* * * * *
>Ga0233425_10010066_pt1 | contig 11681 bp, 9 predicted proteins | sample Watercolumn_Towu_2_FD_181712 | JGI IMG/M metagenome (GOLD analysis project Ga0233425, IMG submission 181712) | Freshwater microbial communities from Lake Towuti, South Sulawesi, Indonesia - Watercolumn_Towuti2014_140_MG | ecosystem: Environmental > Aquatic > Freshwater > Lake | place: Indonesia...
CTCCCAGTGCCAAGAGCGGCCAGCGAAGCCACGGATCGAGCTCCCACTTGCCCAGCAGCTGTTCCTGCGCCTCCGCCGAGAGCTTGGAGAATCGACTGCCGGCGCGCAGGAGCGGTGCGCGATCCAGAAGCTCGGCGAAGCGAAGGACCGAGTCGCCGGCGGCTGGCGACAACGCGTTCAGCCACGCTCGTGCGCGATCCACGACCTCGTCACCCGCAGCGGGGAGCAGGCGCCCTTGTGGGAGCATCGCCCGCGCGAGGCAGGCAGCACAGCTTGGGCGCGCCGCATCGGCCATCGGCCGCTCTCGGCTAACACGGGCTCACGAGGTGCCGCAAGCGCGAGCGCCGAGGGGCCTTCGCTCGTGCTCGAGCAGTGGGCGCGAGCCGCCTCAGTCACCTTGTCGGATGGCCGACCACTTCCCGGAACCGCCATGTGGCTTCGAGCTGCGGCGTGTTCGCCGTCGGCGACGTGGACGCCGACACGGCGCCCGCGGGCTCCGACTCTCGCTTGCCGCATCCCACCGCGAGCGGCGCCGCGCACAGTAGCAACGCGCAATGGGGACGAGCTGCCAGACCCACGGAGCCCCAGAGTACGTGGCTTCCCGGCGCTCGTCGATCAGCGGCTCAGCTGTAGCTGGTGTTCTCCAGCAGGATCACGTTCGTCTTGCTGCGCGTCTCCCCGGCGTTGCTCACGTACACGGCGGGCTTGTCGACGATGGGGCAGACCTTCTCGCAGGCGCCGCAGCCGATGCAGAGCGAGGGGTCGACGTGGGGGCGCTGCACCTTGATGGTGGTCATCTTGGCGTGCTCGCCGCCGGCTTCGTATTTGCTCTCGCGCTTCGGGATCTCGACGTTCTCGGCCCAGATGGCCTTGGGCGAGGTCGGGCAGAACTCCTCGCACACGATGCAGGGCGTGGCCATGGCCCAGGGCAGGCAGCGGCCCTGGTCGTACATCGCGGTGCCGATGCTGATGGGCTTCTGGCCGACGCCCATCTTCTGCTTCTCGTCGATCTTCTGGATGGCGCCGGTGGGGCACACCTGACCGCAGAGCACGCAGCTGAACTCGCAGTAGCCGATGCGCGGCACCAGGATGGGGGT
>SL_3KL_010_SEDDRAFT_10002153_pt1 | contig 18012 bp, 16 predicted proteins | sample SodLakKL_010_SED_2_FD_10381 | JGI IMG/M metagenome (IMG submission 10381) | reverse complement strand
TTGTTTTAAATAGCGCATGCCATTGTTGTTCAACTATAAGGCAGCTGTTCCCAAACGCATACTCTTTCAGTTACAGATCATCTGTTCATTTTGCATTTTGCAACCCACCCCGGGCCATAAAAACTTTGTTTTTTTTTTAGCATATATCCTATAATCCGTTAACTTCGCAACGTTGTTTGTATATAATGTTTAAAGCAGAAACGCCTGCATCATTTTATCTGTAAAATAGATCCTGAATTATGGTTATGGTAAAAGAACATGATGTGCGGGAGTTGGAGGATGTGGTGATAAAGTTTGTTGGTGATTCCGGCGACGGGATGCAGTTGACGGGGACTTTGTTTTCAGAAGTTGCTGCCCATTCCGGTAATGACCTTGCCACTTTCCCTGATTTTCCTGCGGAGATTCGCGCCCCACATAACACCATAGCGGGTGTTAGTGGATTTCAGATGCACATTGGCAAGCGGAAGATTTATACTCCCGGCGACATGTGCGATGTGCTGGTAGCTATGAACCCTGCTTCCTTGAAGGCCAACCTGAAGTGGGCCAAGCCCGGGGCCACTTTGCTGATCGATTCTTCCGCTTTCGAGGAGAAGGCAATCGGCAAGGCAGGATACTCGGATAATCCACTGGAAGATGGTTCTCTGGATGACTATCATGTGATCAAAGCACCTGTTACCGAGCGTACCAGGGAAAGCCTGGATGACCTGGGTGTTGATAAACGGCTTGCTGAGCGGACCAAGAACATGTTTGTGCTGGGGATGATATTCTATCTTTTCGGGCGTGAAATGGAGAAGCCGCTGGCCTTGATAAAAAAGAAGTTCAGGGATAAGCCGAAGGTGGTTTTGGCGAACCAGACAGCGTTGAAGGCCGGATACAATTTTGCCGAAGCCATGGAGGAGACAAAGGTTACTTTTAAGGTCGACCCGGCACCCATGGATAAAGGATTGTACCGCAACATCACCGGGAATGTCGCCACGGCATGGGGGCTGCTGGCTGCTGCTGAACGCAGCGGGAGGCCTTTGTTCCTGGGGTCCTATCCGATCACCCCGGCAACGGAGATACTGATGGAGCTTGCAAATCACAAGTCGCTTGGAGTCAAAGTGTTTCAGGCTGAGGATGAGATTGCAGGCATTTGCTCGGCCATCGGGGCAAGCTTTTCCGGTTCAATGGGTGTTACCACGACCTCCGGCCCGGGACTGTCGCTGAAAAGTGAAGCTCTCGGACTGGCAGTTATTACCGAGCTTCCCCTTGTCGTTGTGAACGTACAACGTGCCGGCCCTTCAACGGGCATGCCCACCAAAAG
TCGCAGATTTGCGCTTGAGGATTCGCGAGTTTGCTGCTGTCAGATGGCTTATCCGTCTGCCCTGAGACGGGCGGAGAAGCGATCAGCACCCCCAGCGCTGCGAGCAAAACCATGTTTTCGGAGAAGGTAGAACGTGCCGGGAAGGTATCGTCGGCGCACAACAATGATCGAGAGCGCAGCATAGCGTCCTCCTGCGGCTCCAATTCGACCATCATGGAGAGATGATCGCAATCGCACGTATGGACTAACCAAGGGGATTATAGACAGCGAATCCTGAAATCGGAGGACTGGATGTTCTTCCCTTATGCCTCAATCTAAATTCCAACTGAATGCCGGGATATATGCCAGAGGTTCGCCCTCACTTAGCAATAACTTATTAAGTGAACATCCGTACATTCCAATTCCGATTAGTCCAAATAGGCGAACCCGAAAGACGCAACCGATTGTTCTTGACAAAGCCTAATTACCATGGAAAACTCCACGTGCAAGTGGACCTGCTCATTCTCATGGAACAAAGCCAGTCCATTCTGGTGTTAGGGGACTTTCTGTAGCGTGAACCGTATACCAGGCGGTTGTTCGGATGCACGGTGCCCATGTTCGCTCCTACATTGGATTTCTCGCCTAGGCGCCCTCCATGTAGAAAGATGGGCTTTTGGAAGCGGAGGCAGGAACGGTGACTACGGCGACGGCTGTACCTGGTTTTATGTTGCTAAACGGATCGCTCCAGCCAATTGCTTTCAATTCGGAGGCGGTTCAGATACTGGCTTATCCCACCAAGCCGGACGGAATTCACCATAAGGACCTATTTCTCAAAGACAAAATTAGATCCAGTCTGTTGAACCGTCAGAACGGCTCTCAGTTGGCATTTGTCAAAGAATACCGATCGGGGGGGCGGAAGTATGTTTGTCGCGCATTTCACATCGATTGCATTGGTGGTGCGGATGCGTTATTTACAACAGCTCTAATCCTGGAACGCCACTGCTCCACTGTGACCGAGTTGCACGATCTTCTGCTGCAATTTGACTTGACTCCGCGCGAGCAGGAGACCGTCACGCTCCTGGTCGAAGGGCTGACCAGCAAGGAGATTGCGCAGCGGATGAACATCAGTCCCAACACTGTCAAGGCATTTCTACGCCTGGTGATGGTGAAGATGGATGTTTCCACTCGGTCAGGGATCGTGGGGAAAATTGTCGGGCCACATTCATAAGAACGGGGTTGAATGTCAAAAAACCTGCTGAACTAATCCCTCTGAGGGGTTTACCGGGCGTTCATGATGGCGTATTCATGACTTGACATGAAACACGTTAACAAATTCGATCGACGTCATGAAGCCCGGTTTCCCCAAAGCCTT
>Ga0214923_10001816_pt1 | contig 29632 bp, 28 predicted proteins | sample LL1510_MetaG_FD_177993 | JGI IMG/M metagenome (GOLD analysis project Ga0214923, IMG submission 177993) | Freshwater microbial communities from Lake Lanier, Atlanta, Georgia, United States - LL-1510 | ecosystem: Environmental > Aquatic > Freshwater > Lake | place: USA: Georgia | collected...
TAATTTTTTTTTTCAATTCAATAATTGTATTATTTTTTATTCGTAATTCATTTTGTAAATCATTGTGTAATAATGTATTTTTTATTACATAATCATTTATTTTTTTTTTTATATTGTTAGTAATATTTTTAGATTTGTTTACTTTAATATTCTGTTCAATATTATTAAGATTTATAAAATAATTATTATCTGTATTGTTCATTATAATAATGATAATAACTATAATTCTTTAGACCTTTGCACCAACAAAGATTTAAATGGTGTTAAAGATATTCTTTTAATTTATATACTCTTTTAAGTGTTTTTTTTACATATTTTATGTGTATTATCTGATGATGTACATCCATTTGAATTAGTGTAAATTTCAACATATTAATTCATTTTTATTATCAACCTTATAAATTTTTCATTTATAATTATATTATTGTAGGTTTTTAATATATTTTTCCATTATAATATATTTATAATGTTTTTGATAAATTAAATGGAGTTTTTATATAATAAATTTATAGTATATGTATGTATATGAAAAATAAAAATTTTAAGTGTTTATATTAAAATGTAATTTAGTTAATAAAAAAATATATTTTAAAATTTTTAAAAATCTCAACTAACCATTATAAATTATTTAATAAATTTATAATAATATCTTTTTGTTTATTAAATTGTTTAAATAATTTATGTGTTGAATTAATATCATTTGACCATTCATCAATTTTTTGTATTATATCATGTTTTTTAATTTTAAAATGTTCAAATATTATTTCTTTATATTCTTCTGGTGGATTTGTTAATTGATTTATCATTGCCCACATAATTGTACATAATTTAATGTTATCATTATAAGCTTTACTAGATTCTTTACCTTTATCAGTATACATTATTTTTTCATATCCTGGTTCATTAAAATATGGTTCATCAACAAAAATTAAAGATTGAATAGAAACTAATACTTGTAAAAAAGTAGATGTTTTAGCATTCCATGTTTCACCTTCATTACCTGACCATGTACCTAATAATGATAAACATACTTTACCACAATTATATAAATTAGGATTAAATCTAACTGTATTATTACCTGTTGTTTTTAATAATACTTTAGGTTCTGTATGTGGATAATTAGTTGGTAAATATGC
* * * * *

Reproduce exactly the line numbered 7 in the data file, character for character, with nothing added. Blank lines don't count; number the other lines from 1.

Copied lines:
TAATTTTTTTTTTCAATTCAATAATTGTATTATTTTTTATTCGTAATTCATTTTGTAAATCATTGTGTAATAATGTATTTTTTATTACATAATCATTTATTTTTTTTTTTATATTGTTAGTAATATTTTTAGATTTGTTTACTTTAATATTCTGTTCAATATTATTAAGATTTATAAAATAATTATTATCTGTATTGTTCATTATAATAATGATAATAACTATAATTCTTTAGACCTTTGCACCAACAAAGATTTAAATGGTGTTAAAGATATTCTTTTAATTTATATACTCTTTTAAGTGTTTTTTTTACATATTTTATGTGTATTATCTGATGATGTACATCCATTTGAATTAGTGTAAATTTCAACATATTAATTCATTTTTATTATCAACCTTATAAATTTTTCATTTATAATTATATTATTGTAGGTTTTTAATATATTTTTCCATTATAATATATTTATAATGTTTTTGATAAATTAAATGGAGTTTTTATATAATAAATTTATAGTATATGTATGTATATGAAAAATAAAAATTTTAAGTGTTTATATTAAAATGTAATTTAGTTAATAAAAAAATATATTTTAAAATTTTTAAAAATCTCAACTAACCATTATAAATTATTTAATAAATTTATAATAATATCTTTTTGTTTATTAAATTGTTTAAATAATTTATGTGTTGAATTAATATCATTTGACCATTCATCAATTTTTTGTATTATATCATGTTTTTTAATTTTAAAATGTTCAAATATTATTTCTTTATATTCTTCTGGTGGATTTGTTAATTGATTTATCATTGCCCACATAATTGTACATAATTTAATGTTATCATTATAAGCTTTACTAGATTCTTTACCTTTATCAGTATACATTATTTTTTCATATCCTGGTTCATTAAAATATGGTTCATCAACAAAAATTAAAGATTGAATAGAAACTAATACTTGTAAAAAAGTAGATGTTTTAGCATTCCATGTTTCACCTTCATTACCTGACCATGTACCTAATAATGATAAACATACTTTACCACAATTATATAAATTAGGATTAAATCTAACTGTATTATTACCTGTTGTTTTTAATAATACTTTAGGTTCTGTATGTGGATAATTAGTTGGTAAATATGC